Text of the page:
The term next of kin is often used synonymously with the term heirs at law under Kansas intestate succession law. The next of kin heirs at law in Kansas are:
- Surviving spouse
What Next of Kin Inherit Under Kansas Intestate Succession Law?
The next of kin heirs at law that inherit from a Kansas intestate estate depend on the other survivors of the decedent.
Survivors of Decedent
Share of Intestate Estate
Surviving spouse only (no children nor issue of a previously deceased child)
– Surviving spouse inherits entire estate
Spouse and children
– Spouse inherits ½ of estate
– Children inherit remainder of estate
– Children inherit estate in equal shares (issue of previously deceased child inherit share their parent would have taken)
Parents only, no spouse, children, or issue
– Parents share estate equally, or surviving parent inherits the entire estate
Siblings only, no spouse, children or issue, or parents
– Siblings (heirs of parents) shall share the estate the same as if the estate would have passed had parents owned it in equal shares and died intestate; if either of parents left no such heirs, then passes to living heirs of other parent
What Assets Do Next Of Kin Intestate Heirs Inherit In Kansas?
Next of kin intestate heirs only inherit probate assets, i.e., assets that are governed by the Kansas laws of intestate succession.
Non-probate assets are not governed by Kansas’ intestate succession laws, and will pass to the designated beneficiaries and recipients. Non-probate assets typically include assets such as life insurance policies, pay-on-death accounts, and assets held in a revocable trust. See the Probate and Non-Probate Assets Chart.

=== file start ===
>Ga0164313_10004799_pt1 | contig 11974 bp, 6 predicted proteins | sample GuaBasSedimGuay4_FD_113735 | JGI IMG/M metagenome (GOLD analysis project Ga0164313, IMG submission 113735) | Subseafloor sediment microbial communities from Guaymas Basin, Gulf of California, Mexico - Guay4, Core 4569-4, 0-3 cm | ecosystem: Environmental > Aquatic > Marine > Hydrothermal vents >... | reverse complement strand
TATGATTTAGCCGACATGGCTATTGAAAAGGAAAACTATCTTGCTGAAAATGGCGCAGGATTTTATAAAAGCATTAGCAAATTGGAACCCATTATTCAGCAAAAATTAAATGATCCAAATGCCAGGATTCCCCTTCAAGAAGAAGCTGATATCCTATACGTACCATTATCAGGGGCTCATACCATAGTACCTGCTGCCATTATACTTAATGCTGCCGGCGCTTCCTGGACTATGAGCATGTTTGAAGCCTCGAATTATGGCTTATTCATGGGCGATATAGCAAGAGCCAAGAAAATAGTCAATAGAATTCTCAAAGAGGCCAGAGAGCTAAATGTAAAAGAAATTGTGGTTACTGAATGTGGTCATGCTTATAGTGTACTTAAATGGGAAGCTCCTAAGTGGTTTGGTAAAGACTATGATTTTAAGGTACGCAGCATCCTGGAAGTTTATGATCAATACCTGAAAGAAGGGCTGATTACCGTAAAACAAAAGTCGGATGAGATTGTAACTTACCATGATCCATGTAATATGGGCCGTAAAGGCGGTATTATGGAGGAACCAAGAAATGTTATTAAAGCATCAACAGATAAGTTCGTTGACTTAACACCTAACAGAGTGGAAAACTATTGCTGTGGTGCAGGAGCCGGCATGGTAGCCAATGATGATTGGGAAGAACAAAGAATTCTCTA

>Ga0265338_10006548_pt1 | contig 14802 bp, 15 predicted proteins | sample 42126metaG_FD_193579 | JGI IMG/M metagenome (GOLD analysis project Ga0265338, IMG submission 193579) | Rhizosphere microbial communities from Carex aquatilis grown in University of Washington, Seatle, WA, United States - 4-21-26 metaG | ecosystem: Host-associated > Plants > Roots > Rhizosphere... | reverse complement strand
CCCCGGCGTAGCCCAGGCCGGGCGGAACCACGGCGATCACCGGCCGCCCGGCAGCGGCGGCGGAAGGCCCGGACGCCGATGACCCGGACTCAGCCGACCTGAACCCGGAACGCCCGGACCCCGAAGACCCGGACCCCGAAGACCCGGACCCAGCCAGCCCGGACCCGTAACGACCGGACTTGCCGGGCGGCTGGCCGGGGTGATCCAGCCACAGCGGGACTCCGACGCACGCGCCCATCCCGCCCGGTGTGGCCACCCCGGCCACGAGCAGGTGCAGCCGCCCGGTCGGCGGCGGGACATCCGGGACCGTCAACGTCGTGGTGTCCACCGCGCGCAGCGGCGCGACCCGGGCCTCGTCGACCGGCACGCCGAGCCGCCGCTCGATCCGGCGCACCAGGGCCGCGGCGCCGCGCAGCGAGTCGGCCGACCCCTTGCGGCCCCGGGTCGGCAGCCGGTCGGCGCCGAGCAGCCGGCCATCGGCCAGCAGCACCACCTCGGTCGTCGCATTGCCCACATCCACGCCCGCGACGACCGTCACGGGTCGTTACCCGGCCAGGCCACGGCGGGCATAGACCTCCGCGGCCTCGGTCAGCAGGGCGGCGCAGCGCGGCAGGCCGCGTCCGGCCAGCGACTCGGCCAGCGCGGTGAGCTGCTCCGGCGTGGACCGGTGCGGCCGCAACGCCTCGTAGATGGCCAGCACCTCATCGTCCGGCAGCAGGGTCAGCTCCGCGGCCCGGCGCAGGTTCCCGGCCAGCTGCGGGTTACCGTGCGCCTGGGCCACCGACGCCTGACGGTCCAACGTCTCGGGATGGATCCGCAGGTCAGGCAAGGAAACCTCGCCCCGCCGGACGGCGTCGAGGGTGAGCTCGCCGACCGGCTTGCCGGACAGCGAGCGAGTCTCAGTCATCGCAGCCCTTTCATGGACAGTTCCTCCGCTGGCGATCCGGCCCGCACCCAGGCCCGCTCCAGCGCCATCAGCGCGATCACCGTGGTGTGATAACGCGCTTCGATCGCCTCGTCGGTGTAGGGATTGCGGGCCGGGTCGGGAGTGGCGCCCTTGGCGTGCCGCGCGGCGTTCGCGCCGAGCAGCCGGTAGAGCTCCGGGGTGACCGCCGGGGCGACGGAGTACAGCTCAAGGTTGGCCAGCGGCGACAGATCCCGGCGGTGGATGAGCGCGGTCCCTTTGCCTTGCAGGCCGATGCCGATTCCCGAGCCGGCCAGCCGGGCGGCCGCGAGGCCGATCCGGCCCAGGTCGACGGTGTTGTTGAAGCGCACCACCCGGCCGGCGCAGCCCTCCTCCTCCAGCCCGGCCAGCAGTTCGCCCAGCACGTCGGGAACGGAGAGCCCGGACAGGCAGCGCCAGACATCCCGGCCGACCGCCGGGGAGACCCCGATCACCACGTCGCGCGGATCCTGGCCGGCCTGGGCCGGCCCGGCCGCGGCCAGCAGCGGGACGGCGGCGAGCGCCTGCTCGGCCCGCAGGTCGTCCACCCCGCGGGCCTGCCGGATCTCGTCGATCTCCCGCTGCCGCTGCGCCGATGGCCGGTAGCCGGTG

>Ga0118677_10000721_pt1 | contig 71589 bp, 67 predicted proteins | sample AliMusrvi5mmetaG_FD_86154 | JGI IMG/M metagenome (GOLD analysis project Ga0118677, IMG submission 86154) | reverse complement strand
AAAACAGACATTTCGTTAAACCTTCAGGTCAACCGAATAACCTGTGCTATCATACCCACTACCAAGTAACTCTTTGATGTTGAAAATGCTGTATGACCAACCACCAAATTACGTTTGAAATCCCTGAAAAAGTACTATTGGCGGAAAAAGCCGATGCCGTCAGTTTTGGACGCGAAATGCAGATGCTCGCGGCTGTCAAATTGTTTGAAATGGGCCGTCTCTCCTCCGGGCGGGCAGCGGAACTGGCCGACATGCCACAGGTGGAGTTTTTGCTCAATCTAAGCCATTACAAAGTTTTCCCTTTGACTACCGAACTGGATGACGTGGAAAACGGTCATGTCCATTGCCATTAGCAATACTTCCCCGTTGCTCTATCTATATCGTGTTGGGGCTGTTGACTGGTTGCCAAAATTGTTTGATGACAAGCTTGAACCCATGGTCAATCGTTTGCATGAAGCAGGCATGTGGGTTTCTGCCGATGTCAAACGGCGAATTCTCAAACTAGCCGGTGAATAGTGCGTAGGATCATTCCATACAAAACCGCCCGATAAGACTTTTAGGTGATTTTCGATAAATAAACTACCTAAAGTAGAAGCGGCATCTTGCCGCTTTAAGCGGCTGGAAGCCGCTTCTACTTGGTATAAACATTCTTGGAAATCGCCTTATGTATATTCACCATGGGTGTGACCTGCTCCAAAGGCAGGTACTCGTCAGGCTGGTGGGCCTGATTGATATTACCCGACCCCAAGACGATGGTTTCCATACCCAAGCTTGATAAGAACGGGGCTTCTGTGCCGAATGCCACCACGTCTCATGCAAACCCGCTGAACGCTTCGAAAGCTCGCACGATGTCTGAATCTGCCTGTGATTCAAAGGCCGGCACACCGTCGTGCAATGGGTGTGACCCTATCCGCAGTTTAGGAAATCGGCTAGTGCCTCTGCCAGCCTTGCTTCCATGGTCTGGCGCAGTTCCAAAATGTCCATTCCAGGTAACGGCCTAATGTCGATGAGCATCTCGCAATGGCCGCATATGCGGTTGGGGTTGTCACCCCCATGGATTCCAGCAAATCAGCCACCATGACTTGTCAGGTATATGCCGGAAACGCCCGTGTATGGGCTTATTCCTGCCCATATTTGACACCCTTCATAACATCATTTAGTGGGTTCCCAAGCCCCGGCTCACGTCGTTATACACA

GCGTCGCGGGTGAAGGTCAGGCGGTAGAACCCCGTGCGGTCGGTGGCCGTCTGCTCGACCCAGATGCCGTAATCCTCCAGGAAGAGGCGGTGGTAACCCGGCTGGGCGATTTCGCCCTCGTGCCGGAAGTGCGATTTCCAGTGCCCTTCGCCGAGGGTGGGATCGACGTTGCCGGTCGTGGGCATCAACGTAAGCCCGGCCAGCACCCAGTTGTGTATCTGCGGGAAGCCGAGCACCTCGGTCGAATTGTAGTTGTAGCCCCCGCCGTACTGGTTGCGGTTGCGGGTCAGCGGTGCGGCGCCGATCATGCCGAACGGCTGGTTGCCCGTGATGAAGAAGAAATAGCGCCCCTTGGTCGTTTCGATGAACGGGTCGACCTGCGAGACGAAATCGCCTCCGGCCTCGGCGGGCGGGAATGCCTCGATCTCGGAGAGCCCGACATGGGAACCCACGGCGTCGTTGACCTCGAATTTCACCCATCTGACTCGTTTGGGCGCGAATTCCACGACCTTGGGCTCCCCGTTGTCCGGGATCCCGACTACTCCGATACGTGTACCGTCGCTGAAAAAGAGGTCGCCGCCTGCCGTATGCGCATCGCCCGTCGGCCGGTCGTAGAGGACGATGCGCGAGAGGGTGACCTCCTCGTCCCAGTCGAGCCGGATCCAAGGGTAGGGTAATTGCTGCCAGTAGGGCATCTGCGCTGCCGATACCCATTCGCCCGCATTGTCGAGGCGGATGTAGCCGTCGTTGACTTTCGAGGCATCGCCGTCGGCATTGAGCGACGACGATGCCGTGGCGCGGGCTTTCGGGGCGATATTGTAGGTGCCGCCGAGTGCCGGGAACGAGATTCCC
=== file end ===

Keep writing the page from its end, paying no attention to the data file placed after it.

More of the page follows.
Kansas Survivorship Period Of 120-Hours
In order for a next of kin heir at law to inherit under Kansas intestate succession law, the person must survive the decedent by 120 hours (five days). If a next of kin heir does not survive the decedent by 120 hours, they are treated as having predeceased the decedent. Kansas Statute § 58-709 states:
Except as provided in K.S.A. 58-713, if the title to property, the devolution of property, the right to elect an interest in property, or the right to exempt property, homestead or family allowance depends upon an individual’s survivorship of the death of another individual, an individual who is not established by clear and convincing evidence to have survived the other individual by 120 hours is deemed to have predeceased the other individual. This section does not apply if its application would result in a taking of intestate estate by the state.
Will the State of Kansas Inherit A Decedent’s Property?
It is incredibly rare for a decedent’s property to “escheat” to the state of Kansas rather than go to a decedent’s next of kin, because the laws of intestate succession are designed so that even the most remote relatives will inherit before the state of Kansas.
Kansas law limits descent for purposes of passing intestate property of a decedent up to the sixth degree of relation. Pursuant to KS Statute § 59-509, in computing degrees of relationship by blood for the purpose of the passing of property of an intestate decedent, each generation in the ascending or descending line shall be counted as one degree.
A Kansas probate attorney can help you determine whether you are next of kin for purposes of inheriting from a Kansas intestate estate.